The Wizard and the Prophet

I just finished reading The Wizard and the Prophet, by Charles C. Mann. The book looks at the challenges of the future (Water, Food, Energy and Climate) through the lens of two philosophies he calls Wizards (embodied by Norman Borlaug) and Prophets (embodied by William Vogt).

The book is a fantastic overview of the challenges faced by humanity, and differing solutions to them. However, I found the Wizard/Prophet dichotomy hugely irritating and distracting, undercutting the book. Each time he described a solution as belonging to the Wizard camp or Prophet camp I found myself irritated by the arbitrariness of it. He wants to build this axis along which people can be placed... but my personal feeling is that the axis is far from straight, and is generally a poor fit with reality.

Good read, recommended, even if you, like me, find yourself mocking the word Wizard and Prophet by the end.

The Mozilla Manifesto Addendum

The Mozilla Manifesto contains the ten principles that guide Mozilla's mission:

Our mission is to ensure the Internet is a global public resource, open and accessible to all. An Internet that truly puts people first, where individuals can shape their own experience and are empowered, safe and independent.

I spent my third week with Mozilla in Austin for the All-Hands meeting. There, Mitchell Baker mentioned she was working on what she called 'an addendum' to the Manifesto. Today we see the results of that Addendum, in anticipation of Mozilla's 20th birthday. Four new topics have been added to the Manifesto:

  • We are committed to an internet that includes all the peoples of the earth — where a person’s demographic characteristics do not determine their online access, opportunities, or quality of experience.
  • We are committed to an internet that promotes civil discourse, human dignity, and individual expression.
  • We are committed to an internet that elevates critical thinking, reasoned argument, shared knowledge, and verifiable facts.
  • We are committed to an internet that catalyzes collaboration among diverse communities working together for the common good.

As the blog post puts it, "We do this to explicitly address the quality of people’s experiences online". When I first heard talk of these four points at the All Hands, I knew I had found somewhere special to work. I'd also encourage you to read Mitchell Baker's Op-Ed from this morning, as it contains some of the background thinking. I quote it below:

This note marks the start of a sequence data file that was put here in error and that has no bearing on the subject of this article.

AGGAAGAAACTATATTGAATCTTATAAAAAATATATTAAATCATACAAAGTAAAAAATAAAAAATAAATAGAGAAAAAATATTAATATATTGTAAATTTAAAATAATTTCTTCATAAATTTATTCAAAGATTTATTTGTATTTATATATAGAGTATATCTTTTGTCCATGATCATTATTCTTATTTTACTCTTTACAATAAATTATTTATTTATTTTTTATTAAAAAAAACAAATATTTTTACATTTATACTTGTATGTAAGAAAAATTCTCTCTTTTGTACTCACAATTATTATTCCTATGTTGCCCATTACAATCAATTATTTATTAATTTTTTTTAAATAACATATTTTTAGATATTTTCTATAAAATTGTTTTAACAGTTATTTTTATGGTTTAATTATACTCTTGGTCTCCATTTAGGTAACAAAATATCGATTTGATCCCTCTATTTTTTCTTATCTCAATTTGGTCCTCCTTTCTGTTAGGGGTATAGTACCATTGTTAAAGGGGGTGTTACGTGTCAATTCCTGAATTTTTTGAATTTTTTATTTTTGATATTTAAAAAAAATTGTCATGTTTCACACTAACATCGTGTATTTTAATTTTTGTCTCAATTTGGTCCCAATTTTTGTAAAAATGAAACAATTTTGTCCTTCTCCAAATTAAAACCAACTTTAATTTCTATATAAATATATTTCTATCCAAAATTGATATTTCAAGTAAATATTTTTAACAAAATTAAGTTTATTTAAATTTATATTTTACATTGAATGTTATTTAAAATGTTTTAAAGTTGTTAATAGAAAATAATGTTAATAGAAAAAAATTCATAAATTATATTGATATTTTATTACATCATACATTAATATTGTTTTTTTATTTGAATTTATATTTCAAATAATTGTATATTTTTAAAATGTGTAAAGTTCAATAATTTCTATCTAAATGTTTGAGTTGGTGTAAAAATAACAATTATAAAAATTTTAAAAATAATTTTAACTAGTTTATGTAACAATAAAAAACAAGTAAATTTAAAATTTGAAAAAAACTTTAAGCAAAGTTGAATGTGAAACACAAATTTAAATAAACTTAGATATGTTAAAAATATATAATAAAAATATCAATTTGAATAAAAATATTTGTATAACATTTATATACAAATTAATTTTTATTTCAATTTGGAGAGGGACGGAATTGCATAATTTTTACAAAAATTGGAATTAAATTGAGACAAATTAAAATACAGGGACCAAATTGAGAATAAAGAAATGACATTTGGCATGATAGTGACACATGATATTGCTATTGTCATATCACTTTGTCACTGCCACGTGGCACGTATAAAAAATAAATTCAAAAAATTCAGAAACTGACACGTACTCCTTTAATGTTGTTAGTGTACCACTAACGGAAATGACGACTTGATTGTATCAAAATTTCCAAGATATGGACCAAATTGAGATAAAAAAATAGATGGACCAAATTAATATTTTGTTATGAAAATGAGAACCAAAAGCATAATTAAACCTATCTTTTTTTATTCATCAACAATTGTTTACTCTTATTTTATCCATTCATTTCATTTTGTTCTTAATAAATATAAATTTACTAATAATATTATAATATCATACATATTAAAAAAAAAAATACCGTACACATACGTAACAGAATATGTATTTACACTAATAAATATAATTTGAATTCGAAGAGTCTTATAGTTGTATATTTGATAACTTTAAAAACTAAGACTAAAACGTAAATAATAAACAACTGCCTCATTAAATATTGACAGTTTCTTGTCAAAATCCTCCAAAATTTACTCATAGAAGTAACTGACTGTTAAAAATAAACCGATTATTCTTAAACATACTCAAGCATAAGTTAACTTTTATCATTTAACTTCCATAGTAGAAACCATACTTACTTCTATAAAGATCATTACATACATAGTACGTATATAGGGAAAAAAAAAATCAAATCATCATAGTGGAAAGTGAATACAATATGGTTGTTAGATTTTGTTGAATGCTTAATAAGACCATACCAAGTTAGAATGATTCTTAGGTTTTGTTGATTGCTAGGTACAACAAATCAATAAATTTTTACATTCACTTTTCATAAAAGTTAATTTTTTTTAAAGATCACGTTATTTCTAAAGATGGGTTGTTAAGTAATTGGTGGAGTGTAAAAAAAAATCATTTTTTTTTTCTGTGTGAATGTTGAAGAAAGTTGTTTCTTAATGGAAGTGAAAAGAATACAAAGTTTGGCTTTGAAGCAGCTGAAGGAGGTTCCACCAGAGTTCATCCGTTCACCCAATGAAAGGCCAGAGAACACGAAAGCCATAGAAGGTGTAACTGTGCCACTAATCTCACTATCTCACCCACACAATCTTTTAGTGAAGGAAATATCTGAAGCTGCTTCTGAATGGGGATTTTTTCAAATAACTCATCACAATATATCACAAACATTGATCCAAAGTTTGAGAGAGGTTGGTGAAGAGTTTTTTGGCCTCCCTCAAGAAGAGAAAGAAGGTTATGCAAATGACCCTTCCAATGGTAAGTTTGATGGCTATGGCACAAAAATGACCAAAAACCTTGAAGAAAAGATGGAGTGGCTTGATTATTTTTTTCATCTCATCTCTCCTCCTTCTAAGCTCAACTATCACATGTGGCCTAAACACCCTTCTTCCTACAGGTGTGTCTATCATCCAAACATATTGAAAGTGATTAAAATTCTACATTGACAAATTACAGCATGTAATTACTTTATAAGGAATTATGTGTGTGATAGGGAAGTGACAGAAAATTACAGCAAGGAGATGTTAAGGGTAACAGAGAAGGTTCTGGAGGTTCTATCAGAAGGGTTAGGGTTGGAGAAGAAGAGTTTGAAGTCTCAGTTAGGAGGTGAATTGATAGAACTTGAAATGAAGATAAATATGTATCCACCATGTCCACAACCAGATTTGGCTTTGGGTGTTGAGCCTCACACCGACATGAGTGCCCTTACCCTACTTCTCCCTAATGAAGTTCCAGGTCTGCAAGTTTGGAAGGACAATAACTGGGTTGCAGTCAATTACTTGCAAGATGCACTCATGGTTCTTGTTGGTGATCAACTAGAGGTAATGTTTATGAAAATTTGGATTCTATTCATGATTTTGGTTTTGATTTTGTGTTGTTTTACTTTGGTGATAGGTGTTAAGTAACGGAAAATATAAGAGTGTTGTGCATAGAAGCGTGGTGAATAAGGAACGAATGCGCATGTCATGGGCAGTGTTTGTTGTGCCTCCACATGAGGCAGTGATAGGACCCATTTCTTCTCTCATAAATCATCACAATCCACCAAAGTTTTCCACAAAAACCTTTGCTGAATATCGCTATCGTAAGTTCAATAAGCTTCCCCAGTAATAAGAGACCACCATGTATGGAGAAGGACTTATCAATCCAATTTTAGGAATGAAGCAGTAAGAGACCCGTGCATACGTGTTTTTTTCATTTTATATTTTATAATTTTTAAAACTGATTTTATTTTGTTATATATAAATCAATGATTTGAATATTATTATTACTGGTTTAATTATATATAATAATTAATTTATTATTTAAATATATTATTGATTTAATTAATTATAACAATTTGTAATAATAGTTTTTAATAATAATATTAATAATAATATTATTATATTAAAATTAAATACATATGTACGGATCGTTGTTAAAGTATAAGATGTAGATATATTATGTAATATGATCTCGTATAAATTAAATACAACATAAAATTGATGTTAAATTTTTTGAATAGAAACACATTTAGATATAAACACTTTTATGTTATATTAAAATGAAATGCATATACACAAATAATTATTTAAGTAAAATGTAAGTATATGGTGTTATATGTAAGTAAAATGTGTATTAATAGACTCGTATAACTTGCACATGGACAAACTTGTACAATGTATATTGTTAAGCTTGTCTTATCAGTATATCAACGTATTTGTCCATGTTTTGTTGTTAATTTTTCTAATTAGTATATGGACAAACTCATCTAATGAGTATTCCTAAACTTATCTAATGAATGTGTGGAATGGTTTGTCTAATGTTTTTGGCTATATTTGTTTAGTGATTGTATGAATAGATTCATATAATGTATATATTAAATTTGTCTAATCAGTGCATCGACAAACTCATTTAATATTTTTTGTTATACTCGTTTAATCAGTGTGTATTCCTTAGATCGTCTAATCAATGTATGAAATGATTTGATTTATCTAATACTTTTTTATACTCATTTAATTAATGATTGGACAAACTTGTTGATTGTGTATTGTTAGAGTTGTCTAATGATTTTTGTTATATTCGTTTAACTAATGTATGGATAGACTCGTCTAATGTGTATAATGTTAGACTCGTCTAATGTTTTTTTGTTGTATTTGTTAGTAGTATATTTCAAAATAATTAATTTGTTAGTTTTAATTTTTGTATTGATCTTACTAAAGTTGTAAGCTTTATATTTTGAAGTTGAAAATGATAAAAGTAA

All this is ambitious, given the current state of the internet. These ideas won’t come to life on their own. As in any human institution, real transformation will come from a huge diversity of sources.
— Mitchell Baker

When I was job hunting, I was first and foremost looking for a job with interesting projects, and a business I could live with. Instead, what I have found is an organization suffused with values I appreciate, that are core to the organization. I still kick myself at my fortune on a regular basis. 

Recently I spent four days in Mountain View, digging into the culture of Mozilla, its history, it's mission, purpose and future. I won't get too deep into the program, other than to say it was excellent. Time and time again, we returned to the manifesto and the mission. The manifesto suffuses through the work of Mozilla. Today, with the addendum, I'm particularly happy to say I'm a Mozillian.

On Driving

Just a month and a bit shy of thirty, I finally got my drivers licence.

My first time driving a vehicle I was roughly twelve, and my grandfather took me out on rural Saskatchewan roads, driving his 1960s era Chevy truck. I remember sitting on the bench seat, trying to push that clutch. It was very challenging to get it down, but the truck was forgiving, and I was able to drive it. I seem to recall I even got it up to 60 at one point.

I got my first learners permit about ten years ago, at the urging of my now wife. It took me two tries, after flubbing a question too many on the first attempt. Learning to drive didn't go well. I wasn't personally particularly invested in doing it, and so at the first challenge, I essentially walked away from the notion. Mostly I was just happy I had ID I could use when trying to go to a bar with my friends.

For ten years afterwards, I got by without driving. I used transit, and had Andrea, who has loved driving for years.

Moving to Ottawa though made it pretty clear I was going to need to know how to drive. Winters are not particularly forgiving to just random exploration on transit. Plus, if we start a family, it's important we both be able to drive the car somewhere! So last year I started saving for Drivers Ed, wrote my G1 (learners) exam in Ontario, and then finally took lessons.

I was so nervous about writing my G2 road test. I booked the day off work, and booked some extra driving hours with my instructor earlier in the day. When it was finally time for the exam, it flew past so quickly I was shocked. I pulled into the parking lot on at the testing centre, parked the car, and the examiner said "Congratulations, you passed!". I was tempted to reply "Are you sure?"

I've since been practicing driving standard with Andrea. After a little bit of awkwardness trying to find the clutch point near the beginning, I am happy to report now I've managed to drive a few different big routes, and am starting to feel much more comfortable driving. Both in general, being a person on the road, as well as driving standard.

I've still never driven the car alone, but I am excited for that day in a way that I am sort of surprised to report. My dislike of driving doesn't seem to be standing particularly strong.